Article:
More Day 4 in Kyoto and Morning of Day 5
After Fushimi-Inari, the place of the 4,000 red Torii gates, I dragged everyone to Kiyomizu-dera, one of my favorite places on my last visit to Japan, almost last lifetime now. It is a long trek up the hill, past our ryokan, and smaller temples (see a couple below), to the huge wooden temple in the SE hills overlooking Kyoto. Because of the mysterious holiday (we still don't know what it is. It seems to be complicated to explain) the street was absolutely jam-packed with people heading both up and down the narrow lane. Fascinating people watching. This is where we saw some of the geisha and also quite a few young people, both male and female, decked out in kimono and other interesting garb.
When we got to the temple the huge wooden deck, built on a steep hillside and overlooking the city, was packed with people. I felt nervous that it might not hold all the weight, but needn't have worried, as you can see from the next photo. That structure is so completely overbuilt that there was no danger at all. It is a beautifully designed and massively constructed temple.
Winding our way down the hill, we passed families waiting in line to partake in some ritual cleansing by sacred water, or that's how it seemed to us. Maybe the water simply tastes good. Good cheer, as usual. Everyone seemed to be enjoying themselves.
We were thinking of going to a famous unagi (grilled eel) place where the family has been serving eel for hundreds of years. It's in the Gion, a little ways down the hill. However, looking over the menu and the street-side displays we discovered that a simple bowl of rice with some grilled eel on top was over $60. It was probably delicious, but yikes. Went instead to a small restaurant in Pontocho, near the river, which we stumbled into on our first night, and where we all agreed had the freshest, best sashimi any of us had ever had in our lives (or since we were last in Japan). We will be showing you a series of photos of courses we had at an elaborate Japanese dinner, coming soon.
Next morning, our last in Kyoto (until we come back after our Tokyo stay), Don and I decided to walk around our neighborhood. Almost everything was closed. It was Monday, and it was still a holiday. Our ryokan is in the Higashiwara, in the hills of SE Kyoto, above the Gion. Every block seems to have a temple on it. It is also surrounded by many parks. The day was already hot, we walked up a long flight of beautiful stone stairs across the street from us to Kodai-ji temple. We ended up sitting in what we thought was a secluded spot in the shade, contemplating a beautifully carved and ancient gate with a forest on the other side. A young woman dressed all in black, who turned out to be a priestess, was standing modestly to the side. People appeared, many with a packet wrapped in a silk brocade and presented it to her with a bow. More and more people showed up and she soon had a tray filled with the packets. 2 other priests appeared, dressed in sky blue, white and black. They opened the ancient gate, chanted in unison, took the packets into the forest and reappeared empty-handed. Everyone bowed numerous times. We saw this re-enacted a second time, and left while the 3rd group was gathering. This is what I mean by not really having a clue, but it was all very gorgeous and fascinating.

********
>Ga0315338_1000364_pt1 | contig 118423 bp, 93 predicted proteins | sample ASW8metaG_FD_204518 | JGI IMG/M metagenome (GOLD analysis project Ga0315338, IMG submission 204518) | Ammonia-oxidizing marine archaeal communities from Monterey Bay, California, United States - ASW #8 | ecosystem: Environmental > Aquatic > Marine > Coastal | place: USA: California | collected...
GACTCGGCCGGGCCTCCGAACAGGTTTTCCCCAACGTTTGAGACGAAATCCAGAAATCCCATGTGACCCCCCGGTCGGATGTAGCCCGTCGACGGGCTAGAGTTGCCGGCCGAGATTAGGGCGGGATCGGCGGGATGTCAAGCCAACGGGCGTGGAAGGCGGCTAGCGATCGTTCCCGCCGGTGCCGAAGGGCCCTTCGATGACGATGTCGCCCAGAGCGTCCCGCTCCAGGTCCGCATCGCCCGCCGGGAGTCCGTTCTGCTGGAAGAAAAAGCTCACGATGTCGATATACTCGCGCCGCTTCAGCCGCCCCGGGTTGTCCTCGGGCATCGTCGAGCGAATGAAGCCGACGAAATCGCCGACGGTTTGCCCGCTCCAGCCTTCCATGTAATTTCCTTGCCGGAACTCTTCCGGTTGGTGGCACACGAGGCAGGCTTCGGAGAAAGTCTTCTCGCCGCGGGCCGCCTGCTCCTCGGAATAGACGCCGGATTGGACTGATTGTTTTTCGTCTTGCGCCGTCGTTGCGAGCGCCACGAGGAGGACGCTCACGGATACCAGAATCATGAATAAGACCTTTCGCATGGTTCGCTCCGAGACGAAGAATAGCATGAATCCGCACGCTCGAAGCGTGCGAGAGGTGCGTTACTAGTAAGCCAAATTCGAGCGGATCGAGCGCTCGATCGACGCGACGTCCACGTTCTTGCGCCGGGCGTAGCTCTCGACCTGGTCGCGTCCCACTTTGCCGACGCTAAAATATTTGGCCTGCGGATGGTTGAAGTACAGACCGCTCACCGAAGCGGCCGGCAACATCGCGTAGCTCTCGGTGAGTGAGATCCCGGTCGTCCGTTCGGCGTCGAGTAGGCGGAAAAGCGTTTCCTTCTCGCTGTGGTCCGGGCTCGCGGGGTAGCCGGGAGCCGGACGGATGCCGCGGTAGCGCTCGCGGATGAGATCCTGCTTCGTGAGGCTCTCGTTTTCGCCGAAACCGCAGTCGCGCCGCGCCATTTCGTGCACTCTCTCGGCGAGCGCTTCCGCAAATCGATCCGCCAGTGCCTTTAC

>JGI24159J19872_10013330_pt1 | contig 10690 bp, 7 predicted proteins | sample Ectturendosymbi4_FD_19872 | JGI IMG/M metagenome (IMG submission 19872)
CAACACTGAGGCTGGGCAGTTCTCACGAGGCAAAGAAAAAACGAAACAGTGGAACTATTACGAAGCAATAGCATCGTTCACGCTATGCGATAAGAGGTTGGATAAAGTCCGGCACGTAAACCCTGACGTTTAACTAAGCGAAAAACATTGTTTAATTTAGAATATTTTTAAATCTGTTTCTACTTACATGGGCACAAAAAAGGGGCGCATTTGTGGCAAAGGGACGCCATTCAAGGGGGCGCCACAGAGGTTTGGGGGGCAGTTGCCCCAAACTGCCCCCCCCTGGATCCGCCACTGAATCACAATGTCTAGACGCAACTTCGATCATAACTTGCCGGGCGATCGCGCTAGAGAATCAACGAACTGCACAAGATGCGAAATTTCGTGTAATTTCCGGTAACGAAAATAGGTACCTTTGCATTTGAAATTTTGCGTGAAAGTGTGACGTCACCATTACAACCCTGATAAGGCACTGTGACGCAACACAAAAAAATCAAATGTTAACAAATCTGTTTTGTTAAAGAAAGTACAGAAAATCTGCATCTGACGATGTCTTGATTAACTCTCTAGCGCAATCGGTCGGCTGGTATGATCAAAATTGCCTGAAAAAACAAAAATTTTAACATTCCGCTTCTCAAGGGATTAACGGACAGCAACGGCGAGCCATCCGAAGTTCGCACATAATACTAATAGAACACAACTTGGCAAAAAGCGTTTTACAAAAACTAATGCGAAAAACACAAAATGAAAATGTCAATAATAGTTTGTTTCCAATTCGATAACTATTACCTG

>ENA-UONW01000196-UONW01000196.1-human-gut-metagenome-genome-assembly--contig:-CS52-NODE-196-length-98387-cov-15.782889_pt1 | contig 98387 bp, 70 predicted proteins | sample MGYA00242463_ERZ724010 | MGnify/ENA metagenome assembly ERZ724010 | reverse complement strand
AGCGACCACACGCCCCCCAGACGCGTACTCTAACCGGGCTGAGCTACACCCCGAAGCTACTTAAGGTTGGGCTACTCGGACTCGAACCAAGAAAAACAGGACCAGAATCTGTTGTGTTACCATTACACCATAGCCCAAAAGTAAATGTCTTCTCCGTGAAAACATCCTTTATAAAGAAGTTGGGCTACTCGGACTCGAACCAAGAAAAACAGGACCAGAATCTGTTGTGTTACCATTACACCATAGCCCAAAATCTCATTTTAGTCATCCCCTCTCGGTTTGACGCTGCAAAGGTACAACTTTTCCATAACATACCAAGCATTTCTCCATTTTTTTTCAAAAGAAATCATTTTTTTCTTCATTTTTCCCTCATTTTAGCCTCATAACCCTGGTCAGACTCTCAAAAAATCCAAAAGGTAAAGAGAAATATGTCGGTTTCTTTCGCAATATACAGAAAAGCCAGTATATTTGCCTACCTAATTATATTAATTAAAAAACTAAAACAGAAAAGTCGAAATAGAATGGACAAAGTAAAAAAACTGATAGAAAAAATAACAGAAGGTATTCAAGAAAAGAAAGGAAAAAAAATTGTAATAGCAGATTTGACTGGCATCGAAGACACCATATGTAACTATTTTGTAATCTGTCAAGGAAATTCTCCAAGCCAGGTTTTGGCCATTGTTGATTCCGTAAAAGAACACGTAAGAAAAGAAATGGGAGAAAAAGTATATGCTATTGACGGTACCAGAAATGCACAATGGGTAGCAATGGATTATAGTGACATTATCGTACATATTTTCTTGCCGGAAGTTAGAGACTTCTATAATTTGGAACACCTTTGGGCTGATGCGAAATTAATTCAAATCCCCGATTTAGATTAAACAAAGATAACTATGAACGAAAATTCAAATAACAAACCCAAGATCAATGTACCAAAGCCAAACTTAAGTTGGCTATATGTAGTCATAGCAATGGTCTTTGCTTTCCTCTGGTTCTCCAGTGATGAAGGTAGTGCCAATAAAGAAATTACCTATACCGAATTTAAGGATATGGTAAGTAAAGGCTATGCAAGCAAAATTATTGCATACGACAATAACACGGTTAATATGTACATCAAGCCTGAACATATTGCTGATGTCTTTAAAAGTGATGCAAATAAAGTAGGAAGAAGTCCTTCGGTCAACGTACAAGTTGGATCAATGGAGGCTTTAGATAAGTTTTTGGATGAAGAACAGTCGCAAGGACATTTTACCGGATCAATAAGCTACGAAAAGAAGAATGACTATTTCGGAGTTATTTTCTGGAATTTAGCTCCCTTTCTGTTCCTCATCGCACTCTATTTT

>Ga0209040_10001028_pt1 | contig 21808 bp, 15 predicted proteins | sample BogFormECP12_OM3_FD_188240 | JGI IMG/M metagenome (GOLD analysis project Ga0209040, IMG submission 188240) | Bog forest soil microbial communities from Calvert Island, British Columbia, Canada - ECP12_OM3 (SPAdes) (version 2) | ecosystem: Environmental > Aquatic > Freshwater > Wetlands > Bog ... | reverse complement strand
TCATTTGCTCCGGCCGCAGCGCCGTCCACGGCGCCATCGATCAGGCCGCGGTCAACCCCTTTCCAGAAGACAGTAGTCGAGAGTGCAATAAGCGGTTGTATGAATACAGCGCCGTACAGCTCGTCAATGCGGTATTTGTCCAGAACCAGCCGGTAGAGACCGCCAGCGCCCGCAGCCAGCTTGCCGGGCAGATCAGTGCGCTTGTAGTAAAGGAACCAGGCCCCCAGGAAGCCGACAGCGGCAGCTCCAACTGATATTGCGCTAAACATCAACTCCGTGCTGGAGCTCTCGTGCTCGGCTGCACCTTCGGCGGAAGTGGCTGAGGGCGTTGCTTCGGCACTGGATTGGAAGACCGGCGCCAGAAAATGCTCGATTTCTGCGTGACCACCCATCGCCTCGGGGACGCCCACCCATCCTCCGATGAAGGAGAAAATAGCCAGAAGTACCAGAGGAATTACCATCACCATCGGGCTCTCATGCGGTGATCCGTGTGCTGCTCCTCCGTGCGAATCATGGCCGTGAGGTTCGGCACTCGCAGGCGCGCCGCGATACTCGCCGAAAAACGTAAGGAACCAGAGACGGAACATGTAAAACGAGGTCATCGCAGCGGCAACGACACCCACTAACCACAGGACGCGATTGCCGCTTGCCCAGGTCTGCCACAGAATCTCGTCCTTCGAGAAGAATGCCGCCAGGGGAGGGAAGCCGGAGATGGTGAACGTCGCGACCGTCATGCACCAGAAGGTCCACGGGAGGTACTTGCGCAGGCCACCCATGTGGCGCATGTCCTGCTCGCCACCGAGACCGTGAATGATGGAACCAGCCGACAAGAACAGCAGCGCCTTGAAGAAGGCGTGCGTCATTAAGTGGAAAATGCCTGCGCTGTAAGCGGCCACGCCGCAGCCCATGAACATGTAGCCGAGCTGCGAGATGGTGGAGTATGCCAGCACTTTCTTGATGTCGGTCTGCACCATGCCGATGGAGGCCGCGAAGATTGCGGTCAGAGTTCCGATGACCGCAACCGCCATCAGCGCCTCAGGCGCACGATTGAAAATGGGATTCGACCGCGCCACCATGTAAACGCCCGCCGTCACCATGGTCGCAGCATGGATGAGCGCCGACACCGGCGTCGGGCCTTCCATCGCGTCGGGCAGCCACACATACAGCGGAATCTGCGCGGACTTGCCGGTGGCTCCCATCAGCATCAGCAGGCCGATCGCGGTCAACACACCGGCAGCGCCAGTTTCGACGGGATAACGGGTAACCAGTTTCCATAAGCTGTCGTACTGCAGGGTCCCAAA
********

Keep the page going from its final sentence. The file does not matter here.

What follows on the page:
We walked on through little wooded trails and came to a huge temple complex, which I think now was Chion-in. There was an elaborate Buddhist ceremony taking place inside the gigantic main temple. Many priests chanting under huge lacy golden hangings. The congregation sat to the left, stragglers, including us, kneeled on tatami mats, facing the back of the monks. Families with young children lit incense and tossed money into wooden offering boxes during the ceremony.
The Japanese seem to be able to multi-task very easily and deal with all kinds of sensory input. Kids were running back and forth, people coming and going, while a solemn ceremony was going on in a wooden shrine the size of a football field. Nobody seems to be at all disturbed or suffer from broken concentration. I've heard the same thing goes on at kabuki theatre: eating, talking, getting up, coming and going, anything goes. Nobody is bothered in the least. They do keep their voices down, though. No loud, raucous voices are heard, except occasionally when they're drunk at restaurants.
In this photo, you can see the back of a monk's shaven head under the railing; the priest, just to the right, has a yellow silk headdress on. The congregation on the left is barely visible.
Walked back through a park, Maruyama-koen, to our ryokan, grabbed our luggage, caught a cab to the Kyoto train station, bumped into Lewis and Chandra. Had a quick lunch and jumped on the Shinkansen to Naoshima, via a few transfers.
I know things are in turmoil at home. We would not have picked this time to travel, but we were locked into the trip and are very glad to be here. Good thing we're spending all our money here and not watching it plunge in the stock market.
Era and Don